Tackling Triggers and Binges

April 23, 2007 at 9:44 am  •  Posted in Healthy Lifestyles by  •  0 Comments

By Francis L. Battisti, MSW, LCSW, BCD


“Bet you can’t eat just one,” said the ad for a well-known brand of potato chip. In your case, you can pass up potato chips with no problem at all, but faced with M&Ms, you won’t stop at just one bag. Are Oreos your downfall and you can’t just buy two and satisfy a small craving? They’re known as trigger foods, and figuring out your strategy before they are staring at you across the party table is key to sticking with your healthier eating plan over the long haul. But triggers are only part of the problem.

Cravings often lead to binges. Binges lead to guilt and guilt can lead you right back into overeating, setting off a vicious cycle that causes many well-intentioned self-improvers to throw out the entire plan and give up, figuring they’ll never be strong enough to overcome such an overwhelming sequence of circumstances. We’re not addressing severe food disorders such as bulimia here, just the inability to control eating that we all lapse into now and then.

Anticipating each stage of this downward spiral and fighting back with a well-planned strategy can take the power out of a binge, take the guilt out of a relapse and get you back on track without a big blow to self-esteem.

First, remember what we’ve said before about the eating and food choices. To avoid the guilt trap, it’s essential to stop thinking about foods as either bad or good, to eat enough to sate your hunger and to incorporate sweets and treats into a well-balanced diet.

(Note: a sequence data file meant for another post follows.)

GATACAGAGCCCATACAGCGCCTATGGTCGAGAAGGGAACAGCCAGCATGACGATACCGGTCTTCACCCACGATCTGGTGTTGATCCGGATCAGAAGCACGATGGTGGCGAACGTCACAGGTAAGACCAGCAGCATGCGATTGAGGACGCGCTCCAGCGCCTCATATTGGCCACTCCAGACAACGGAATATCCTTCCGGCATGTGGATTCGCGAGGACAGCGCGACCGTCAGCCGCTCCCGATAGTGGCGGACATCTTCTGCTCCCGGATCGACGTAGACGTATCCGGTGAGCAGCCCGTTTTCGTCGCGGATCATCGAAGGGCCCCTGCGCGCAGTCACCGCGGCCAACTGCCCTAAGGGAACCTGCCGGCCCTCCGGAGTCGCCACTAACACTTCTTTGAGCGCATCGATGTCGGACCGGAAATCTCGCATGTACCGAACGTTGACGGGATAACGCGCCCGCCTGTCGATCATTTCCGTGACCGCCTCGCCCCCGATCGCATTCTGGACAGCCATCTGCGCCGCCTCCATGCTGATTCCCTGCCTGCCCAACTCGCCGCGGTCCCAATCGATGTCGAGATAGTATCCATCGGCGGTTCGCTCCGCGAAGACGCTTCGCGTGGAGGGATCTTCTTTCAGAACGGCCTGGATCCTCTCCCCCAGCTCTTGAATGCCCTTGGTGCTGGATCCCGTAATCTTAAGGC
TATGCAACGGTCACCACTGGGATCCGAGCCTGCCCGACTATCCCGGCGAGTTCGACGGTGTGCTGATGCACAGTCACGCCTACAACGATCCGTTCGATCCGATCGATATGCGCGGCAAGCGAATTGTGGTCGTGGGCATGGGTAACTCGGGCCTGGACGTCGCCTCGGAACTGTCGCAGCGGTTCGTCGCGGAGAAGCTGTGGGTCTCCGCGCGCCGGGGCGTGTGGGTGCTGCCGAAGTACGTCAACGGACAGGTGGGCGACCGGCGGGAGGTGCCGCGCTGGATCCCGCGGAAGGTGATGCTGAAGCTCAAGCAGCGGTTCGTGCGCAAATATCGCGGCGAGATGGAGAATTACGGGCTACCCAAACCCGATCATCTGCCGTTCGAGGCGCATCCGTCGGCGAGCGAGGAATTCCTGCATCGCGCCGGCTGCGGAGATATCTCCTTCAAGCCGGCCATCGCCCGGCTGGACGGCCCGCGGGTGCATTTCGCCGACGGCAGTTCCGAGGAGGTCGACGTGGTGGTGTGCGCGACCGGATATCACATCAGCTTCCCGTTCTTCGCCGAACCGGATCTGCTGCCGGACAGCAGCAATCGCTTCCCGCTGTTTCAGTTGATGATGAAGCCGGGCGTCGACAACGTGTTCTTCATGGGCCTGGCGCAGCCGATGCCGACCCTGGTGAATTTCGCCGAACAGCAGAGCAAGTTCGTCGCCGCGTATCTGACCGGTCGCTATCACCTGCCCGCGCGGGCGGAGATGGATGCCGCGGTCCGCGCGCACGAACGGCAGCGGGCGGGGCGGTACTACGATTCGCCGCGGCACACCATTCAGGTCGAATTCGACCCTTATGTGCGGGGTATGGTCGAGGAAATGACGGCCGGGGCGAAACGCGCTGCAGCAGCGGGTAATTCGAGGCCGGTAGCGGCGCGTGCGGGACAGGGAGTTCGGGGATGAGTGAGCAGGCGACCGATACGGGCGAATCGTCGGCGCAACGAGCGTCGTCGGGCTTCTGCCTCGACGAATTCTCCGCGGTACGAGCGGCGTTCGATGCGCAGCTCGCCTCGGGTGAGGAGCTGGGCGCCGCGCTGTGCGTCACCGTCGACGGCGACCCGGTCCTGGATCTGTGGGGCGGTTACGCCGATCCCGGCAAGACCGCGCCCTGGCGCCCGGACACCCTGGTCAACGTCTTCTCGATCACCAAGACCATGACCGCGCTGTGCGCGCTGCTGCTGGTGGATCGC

But what about those “trigger” foods? What happens when you go to sleep dreaming of chocolate chip cookies? Strategy number one is to identify your triggers so that they don’t catch you off guard. What are those foods that you absolutely can’t just eat a small amount of? Make a list and decide how you’re going to handle it the next time you see them everywhere you turn. How about going to one of those mini-marts and buying only a small amount, even though you’ll end up paying a lot more than at the mega-mart?

Maybe you can share a bag with friends or co-workers, or go out to eat and order just a single serving. You might have to avoid your triggers completely, or save them for special occasions. Most people don’t like to waste food, but rather than eating an entire bag of cookies or chips, or whatever your trigger happens to be, throwing out even a mostly full package (or giving it away) might be preferable to sabotaging your own efforts at healthier eating. As you diffuse your triggers, you might find that you can allow yourself a small amount to satisfy a craving without overdoing it.

If you succumb to a binge attack, the first thing you need to do is take some sort of immediate or intervening action. Get up, walk around, call a friend, do whatever will put you on a different track right away. Two things you should not do are punish or berate yourself or feel excessive guilt. Put it into perspective-it’s a minor setback, not the end of the world.